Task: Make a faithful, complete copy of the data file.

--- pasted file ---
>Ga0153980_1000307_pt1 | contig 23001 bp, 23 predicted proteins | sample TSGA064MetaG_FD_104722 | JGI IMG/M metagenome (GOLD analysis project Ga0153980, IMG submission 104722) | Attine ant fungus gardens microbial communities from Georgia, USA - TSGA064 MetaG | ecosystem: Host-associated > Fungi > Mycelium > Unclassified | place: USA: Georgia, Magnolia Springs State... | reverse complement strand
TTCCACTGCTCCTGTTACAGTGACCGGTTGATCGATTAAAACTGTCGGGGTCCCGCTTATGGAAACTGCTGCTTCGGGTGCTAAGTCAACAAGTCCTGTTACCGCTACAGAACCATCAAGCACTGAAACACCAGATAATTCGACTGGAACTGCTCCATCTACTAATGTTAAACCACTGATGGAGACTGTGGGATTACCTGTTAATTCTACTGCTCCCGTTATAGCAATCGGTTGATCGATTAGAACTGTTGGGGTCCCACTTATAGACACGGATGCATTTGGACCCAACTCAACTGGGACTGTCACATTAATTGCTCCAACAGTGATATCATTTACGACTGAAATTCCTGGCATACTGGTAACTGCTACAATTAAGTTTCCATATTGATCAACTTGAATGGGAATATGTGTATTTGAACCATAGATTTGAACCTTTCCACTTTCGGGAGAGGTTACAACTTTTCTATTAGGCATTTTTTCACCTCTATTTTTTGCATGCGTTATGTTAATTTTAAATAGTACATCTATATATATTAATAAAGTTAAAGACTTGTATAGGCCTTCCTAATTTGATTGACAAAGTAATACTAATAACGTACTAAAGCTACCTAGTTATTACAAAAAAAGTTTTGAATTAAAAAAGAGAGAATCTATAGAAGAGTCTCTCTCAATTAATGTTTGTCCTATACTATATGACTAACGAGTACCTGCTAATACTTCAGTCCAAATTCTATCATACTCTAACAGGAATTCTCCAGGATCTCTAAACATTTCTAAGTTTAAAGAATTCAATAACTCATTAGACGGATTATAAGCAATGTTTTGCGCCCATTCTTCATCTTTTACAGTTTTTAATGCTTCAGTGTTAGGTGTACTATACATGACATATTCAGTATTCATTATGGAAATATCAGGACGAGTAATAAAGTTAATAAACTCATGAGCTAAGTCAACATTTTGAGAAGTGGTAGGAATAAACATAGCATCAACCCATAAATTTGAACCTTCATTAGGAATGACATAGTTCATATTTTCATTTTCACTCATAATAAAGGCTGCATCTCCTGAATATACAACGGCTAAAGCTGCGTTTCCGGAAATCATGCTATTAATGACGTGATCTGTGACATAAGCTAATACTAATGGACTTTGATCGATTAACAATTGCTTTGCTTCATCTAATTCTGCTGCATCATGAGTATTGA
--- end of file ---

>Ga0153980_1000307_pt1 | contig 23001 bp, 23 predicted proteins | sample TSGA064MetaG_FD_104722 | JGI IMG/M metagenome (GOLD analysis project Ga0153980, IMG submission 104722) | Attine ant fungus gardens microbial communities from Georgia, USA - TSGA064 MetaG | ecosystem: Host-associated > Fungi > Mycelium > Unclassified | place: USA: Georgia, Magnolia Springs State... | reverse complement strand
TTCCACTGCTCCTGTTACAGTGACCGGTTGATCGATTAAAACTGTCGGGGTCCCGCTTATGGAAACTGCTGCTTCGGGTGCTAAGTCAACAAGTCCTGTTACCGCTACAGAACCATCAAGCACTGAAACACCAGATAATTCGACTGGAACTGCTCCATCTACTAATGTTAAACCACTGATGGAGACTGTGGGATTACCTGTTAATTCTACTGCTCCCGTTATAGCAATCGGTTGATCGATTAGAACTGTTGGGGTCCCACTTATAGACACGGATGCATTTGGACCCAACTCAACTGGGACTGTCACATTAATTGCTCCAACAGTGATATCATTTACGACTGAAATTCCTGGCATACTGGTAACTGCTACAATTAAGTTTCCATATTGATCAACTTGAATGGGAATATGTGTATTTGAACCATAGATTTGAACCTTTCCACTTTCGGGAGAGGTTACAACTTTTCTATTAGGCATTTTTTCACCTCTATTTTTTGCATGCGTTATGTTAATTTTAAATAGTACATCTATATATATTAATAAAGTTAAAGACTTGTATAGGCCTTCCTAATTTGATTGACAAAGTAATACTAATAACGTACTAAAGCTACCTAGTTATTACAAAAAAAGTTTTGAATTAAAAAAGAGAGAATCTATAGAAGAGTCTCTCTCAATTAATGTTTGTCCTATACTATATGACTAACGAGTACCTGCTAATACTTCAGTCCAAATTCTATCATACTCTAACAGGAATTCTCCAGGATCTCTAAACATTTCTAAGTTTAAAGAATTCAATAACTCATTAGACGGATTATAAGCAATGTTTTGCGCCCATTCTTCATCTTTTACAGTTTTTAATGCTTCAGTGTTAGGTGTACTATACATGACATATTCAGTATTCATTATGGAAATATCAGGACGAGTAATAAAGTTAATAAACTCATGAGCTAAGTCAACATTTTGAGAAGTGGTAGGAATAAACATAGCATCAACCCATAAATTTGAACCTTCATTAGGAATGACATAGTTCATATTTTCATTTTCACTCATAATAAAGGCTGCATCTCCTGAATATACAACGGCTAAAGCTGCGTTTCCGGAAATCATGCTATTAATGACGTGATCTGTGACATAAGCTAATACTAATGGACTTTGATCGATTAACAATTGCTTTGCTTCATCTAATTCTGCTGCATCATGAGTATTGA